REVIEW: Beatrice is a desperate young woman, who dreads losing her magical power once she is married and forced to wear a collar that will subjugate her abilities in order to protect her unborn children. Her dream is to become a ‘thornback’ – a spinster who will keep in touch with her magic so that she can advise her father in his investments and help him regain the family fortune that he recklessly squandered on an ill-advised get-rich scheme to popularise orchids. However, her father’s idea is to take advantage of her sorcerous talent and set her up to make an advantageous match that will help restore the family and open more doors for her ambitious younger sister, Harriet. And he won’t hear of Beatrice’s alternative ideas that will allow her to keep in touch with her magic.
She isn’t alone in her yearning to hold onto her talent – Ysbeta Lavan is in a similar hard place and when they find themselves vying for the same information, Beatrice undertakes to help Ysbeta attain the same skills that she has managed to finesse. Unlike Beatrice, Ysbeta’s mother is wholly unsympathetic to her daughter’s hopes. Beatrice, in particular, takes some jaw-dropping risks that pulls down some unwelcome attention. I teetered on the edge of continuing, as I began to feel that the story was becoming unrealistic with some of the stunts she pulls. But fortunately Polk managed to bring the story to a suitable conclusion. The pacing is a tad uneven, particularly near the end, where it suddenly speeds up. But I enjoyed the ending, which wrapped everything up satisfyingly, and found the world and the magic wholly convincing. I just wished I’d liked Beatrice more, but some of the risks she took were stupid and monumentally selfish, as she wasn’t just risking her own life – but also pulling others into harm’s way.
That said, I found the story engrossing and largely enjoyable and I’ll definitely be tracking down more of Polk’s writing. Recommended for fans of Regency-style fantasy romances. While I obtained an arc of The Midnight Bargain from the publishers via Netgalley, the opinions I have expressed are unbiased and my own. 8/10
This meme was started by Books by Proxy, whose fabulous idea was to compare UK and US book covers and decide which is we prefer. This meme is being nurtured by Lynn’s Book Blog and this week we are featuring covers with CARTOON images. I’ve selected Sourcery – Book 5 of the Discworld series by Terry Pratchett.
This edition was produced by Harper in April 2008, and while I think many of the cover designs they came up with for the Discworld novels are underwhelming – I actually like this one. It has the playfulness and slight sense of mayhem that should always feature on Discworld cover. But whoever thought it was then a good idea to slap a round red label across the design needs to be frogmarched to an optician for an eye test. It wrecks the balance of the whole cover, because of the way it pulls your attention across to it. Grrr!
Published in July 1989 by Corgi, very unusually, this original cover design isn’t my favourite. I normally love Josh Kirby’s covers, but I’m not a fan of his depiction of Conina in this one. A bit too much bosom and hips – and yes, I’m aware that it is probably a swipe at the tendency for fantasy heroines to be over-endowed and under-dressed on book covers. But given that Pratchett’s writing doesn’t ever cross a line into any sexiness, I think it is sending the wrong message about the book.
This edition, published by Gollancz in February 2014, is part of a re-release of the series for collectors. Apparently. Why anyone would want to clutter up their bookshelves with a book so brimful of life and colourful characters encased in such a miserably monochrome effort is beyond me. But that’s because I loathe this cover.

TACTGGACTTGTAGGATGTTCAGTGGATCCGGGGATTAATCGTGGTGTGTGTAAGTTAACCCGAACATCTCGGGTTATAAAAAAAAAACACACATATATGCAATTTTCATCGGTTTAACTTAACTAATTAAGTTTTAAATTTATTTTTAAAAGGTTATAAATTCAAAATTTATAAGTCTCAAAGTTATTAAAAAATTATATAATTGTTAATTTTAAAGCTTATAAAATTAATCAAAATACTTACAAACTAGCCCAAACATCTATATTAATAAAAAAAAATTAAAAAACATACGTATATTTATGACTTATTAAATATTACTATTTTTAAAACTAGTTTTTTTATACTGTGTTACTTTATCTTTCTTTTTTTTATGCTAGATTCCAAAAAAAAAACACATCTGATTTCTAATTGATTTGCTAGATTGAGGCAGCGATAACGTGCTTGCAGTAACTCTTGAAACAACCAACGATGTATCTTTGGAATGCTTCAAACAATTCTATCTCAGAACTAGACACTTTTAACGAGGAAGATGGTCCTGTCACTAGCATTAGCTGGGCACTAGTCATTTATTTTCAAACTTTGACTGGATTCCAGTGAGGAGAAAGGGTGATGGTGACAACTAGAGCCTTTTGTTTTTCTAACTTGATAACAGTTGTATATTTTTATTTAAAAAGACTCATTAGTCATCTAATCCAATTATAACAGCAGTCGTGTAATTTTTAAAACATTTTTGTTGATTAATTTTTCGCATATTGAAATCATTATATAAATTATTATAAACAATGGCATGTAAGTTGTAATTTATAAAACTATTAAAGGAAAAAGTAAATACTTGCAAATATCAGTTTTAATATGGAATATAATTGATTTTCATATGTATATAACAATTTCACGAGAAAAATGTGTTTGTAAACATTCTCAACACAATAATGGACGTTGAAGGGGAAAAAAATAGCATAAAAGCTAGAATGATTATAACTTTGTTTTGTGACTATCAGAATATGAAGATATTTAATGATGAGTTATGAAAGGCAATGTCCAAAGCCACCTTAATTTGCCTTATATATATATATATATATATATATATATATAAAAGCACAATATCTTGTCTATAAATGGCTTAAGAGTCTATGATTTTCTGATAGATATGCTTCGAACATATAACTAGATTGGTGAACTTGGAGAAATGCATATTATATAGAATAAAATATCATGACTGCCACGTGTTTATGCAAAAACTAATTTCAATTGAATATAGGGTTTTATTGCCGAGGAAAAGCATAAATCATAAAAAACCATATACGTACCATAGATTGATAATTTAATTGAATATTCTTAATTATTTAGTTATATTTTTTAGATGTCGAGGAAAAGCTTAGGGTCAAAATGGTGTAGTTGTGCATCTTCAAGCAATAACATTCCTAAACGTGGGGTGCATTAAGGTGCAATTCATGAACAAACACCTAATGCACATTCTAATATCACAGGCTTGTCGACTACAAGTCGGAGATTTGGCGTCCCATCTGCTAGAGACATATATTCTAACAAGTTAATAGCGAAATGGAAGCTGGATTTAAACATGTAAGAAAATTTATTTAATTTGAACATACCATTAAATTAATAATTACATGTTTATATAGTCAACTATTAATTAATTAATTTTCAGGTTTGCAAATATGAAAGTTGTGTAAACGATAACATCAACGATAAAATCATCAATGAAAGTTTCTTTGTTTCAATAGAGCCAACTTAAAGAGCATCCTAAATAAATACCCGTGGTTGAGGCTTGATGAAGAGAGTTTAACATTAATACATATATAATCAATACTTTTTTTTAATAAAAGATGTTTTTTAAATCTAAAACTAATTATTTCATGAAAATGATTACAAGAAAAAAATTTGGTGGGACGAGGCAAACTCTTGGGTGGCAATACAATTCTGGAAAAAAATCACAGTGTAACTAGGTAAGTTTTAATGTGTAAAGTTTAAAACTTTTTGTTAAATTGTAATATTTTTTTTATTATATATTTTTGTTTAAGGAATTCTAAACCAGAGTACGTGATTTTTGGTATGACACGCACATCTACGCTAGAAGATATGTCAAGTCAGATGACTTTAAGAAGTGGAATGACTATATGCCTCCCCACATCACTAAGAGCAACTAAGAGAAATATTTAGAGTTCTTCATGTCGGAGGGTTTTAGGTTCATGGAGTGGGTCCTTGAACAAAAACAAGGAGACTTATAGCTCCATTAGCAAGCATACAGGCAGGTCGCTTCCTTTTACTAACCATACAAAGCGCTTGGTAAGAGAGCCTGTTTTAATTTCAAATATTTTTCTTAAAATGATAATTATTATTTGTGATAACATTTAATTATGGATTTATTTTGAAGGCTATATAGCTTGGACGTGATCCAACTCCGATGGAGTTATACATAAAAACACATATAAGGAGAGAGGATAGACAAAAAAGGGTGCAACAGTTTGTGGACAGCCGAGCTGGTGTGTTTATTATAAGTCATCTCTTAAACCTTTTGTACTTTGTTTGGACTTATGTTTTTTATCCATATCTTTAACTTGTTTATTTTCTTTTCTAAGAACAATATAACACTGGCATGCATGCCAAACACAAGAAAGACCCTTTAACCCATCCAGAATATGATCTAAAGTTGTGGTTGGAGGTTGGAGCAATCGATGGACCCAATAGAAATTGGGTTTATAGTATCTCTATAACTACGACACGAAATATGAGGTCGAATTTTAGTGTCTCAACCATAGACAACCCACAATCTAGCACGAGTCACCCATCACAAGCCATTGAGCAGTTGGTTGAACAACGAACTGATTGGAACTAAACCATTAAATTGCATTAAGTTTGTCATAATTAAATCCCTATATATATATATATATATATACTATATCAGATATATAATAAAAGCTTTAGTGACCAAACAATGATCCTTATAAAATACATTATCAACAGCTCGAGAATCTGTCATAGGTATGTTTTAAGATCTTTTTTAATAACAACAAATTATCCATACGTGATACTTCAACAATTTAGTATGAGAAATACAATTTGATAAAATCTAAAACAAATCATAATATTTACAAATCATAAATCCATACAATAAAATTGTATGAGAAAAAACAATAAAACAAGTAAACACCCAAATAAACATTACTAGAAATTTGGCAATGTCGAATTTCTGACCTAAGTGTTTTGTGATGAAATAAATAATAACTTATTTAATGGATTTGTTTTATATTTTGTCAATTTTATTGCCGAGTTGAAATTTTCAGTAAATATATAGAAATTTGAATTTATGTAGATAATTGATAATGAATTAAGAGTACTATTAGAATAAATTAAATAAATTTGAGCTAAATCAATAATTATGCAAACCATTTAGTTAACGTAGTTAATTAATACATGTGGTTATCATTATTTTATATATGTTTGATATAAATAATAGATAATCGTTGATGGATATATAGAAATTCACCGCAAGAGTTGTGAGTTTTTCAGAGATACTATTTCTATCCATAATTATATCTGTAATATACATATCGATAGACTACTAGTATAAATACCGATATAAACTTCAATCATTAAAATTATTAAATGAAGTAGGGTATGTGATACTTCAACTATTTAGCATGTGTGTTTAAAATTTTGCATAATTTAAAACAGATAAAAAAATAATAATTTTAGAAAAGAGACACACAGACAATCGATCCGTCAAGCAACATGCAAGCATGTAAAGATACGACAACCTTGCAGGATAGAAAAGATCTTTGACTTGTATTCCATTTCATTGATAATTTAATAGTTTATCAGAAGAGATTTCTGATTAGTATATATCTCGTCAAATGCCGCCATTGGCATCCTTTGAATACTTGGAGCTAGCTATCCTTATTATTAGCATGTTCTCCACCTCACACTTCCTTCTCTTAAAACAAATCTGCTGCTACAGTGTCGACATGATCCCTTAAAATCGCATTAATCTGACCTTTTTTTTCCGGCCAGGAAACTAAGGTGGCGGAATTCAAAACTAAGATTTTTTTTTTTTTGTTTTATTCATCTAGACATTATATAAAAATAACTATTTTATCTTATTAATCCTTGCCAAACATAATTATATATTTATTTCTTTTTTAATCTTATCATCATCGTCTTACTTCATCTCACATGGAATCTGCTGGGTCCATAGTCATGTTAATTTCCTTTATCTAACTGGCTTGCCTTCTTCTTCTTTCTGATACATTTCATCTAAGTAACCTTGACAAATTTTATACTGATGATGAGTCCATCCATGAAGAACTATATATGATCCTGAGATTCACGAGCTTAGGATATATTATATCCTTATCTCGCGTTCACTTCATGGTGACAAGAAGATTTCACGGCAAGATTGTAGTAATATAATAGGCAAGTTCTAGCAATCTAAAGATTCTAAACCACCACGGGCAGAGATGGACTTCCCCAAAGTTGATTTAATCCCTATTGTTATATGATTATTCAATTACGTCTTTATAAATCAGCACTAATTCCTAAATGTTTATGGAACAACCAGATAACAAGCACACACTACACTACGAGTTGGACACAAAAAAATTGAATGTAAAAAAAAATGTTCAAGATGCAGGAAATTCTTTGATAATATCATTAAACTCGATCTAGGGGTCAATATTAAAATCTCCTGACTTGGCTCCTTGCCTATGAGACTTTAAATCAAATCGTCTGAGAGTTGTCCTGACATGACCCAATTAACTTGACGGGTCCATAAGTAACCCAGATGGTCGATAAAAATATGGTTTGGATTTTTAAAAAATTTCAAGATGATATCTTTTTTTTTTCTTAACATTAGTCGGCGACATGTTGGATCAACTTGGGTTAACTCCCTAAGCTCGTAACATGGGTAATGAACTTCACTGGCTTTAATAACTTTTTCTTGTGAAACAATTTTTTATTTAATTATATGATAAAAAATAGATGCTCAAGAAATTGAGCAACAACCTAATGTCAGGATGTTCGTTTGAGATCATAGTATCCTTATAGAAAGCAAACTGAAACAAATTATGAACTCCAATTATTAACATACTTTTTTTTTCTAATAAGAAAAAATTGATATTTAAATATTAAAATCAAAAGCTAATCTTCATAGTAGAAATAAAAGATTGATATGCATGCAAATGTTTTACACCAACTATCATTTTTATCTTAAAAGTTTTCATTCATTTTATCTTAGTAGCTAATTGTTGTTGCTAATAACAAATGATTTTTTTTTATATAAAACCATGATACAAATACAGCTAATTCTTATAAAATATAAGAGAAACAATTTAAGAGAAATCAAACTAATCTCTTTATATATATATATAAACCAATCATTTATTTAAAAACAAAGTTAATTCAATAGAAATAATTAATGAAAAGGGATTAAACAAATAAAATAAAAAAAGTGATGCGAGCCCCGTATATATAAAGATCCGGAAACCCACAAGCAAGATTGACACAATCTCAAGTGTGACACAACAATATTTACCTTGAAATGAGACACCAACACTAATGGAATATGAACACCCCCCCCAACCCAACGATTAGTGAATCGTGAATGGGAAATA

This edition, produced by the New American Library in 1989 is more like it! There is the Librarian and Rincewind both looking suitably befuddled at the exodus of various creatures from the Unseen University. The flavour of the book is nicely caught and the artwork is well done and eye-catching. And not a nasty sticker in sight😊. This one is so very nearly my favourite…
This French edition, published by Pocket in November 2010, nails it as far as I’m concerned. I love that awesome explosion and the wonderful image of a wizard flying across the cover in mid-air. I have to say, that next to the originals which will always have a place in my heart as we own most of them, it’s the Pocket covers that I think manage to get the sense of barely contained chaos that tends to run through all the Discworld books. And they achieve this while still producing a visually appealing effort, which is a huge achievement, given what a tricky task that is. Which is your favourite?
BLURB: Gideon Sable is a thief and a con man. He specializes in stealing the kind of things that can’t normally be stolen. Like a ghost’s clothes, or a photo from a country that never existed. He even stole his current identity. Who was he originally? Now, that would be telling. One thing’s for sure though, he’s not the bad guy. The people he steals from always have it coming. Gideon’s planning a heist, to steal the only thing that matters from the worst man in the world. To get past his security, he’s going to need a crew who can do the impossible . . . but luckily, he has the right people in mind. The Damned, the Ghost, the Wild Card . . . and his ex-girlfriend, Annie Anybody. A woman who can be anyone, with the power to make technology fall in love with her. If things go well, they’ll all get what they want. And if they’re lucky, they might not even die trying . . .
REVIEW: I’m not generally a huge fan of fantasy heist adventures. It takes serious writing chops to successfully build up the tension within an ensemble crew and make me go on caring, given that I don’t innately sympathise with anti-heroes. But if anyone was going to be able to pull me into such a story, then I knew it would be Green, which his pacey writing, strong characters and tongue-in-cheek humour that doesn’t take itself too seriously.